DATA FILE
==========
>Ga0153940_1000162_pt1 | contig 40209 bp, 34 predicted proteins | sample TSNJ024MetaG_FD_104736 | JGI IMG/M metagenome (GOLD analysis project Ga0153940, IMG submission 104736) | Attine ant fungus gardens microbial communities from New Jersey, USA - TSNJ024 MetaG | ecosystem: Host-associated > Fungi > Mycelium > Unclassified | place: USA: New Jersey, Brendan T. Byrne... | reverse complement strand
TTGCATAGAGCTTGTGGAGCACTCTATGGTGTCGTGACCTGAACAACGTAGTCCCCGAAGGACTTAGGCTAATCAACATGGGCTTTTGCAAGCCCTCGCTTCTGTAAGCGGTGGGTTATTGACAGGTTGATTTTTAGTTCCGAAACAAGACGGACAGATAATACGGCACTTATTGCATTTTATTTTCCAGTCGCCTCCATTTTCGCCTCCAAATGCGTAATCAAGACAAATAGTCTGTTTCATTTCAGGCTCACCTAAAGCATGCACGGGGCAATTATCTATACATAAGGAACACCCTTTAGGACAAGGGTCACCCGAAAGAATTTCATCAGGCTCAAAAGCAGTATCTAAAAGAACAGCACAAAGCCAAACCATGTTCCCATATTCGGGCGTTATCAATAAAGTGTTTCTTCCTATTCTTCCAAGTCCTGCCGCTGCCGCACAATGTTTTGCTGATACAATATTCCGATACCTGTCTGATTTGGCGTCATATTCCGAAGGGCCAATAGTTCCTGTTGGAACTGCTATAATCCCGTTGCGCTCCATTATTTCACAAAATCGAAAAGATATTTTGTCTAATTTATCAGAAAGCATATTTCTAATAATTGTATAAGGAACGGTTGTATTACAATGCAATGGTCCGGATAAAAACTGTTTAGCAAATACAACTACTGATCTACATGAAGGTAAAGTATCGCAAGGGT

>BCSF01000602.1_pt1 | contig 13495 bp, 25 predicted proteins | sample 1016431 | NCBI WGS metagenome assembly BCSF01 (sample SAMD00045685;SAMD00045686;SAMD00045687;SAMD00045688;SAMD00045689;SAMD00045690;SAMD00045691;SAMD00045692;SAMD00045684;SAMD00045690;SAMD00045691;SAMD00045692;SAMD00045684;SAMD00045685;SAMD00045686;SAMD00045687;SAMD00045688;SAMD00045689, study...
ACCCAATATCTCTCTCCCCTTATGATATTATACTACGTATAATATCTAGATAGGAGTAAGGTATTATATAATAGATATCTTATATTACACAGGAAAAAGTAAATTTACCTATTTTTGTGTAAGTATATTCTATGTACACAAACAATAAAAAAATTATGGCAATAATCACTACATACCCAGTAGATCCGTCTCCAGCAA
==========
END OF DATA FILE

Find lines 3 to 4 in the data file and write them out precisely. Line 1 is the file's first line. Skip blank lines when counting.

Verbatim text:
>BCSF01000602.1_pt1 | contig 13495 bp, 25 predicted proteins | sample 1016431 | NCBI WGS metagenome assembly BCSF01 (sample SAMD00045685;SAMD00045686;SAMD00045687;SAMD00045688;SAMD00045689;SAMD00045690;SAMD00045691;SAMD00045692;SAMD00045684;SAMD00045690;SAMD00045691;SAMD00045692;SAMD00045684;SAMD00045685;SAMD00045686;SAMD00045687;SAMD00045688;SAMD00045689, study...
ACCCAATATCTCTCTCCCCTTATGATATTATACTACGTATAATATCTAGATAGGAGTAAGGTATTATATAATAGATATCTTATATTACACAGGAAAAAGTAAATTTACCTATTTTTGTGTAAGTATATTCTATGTACACAAACAATAAAAAAATTATGGCAATAATCACTACATACCCAGTAGATCCGTCTCCAGCAA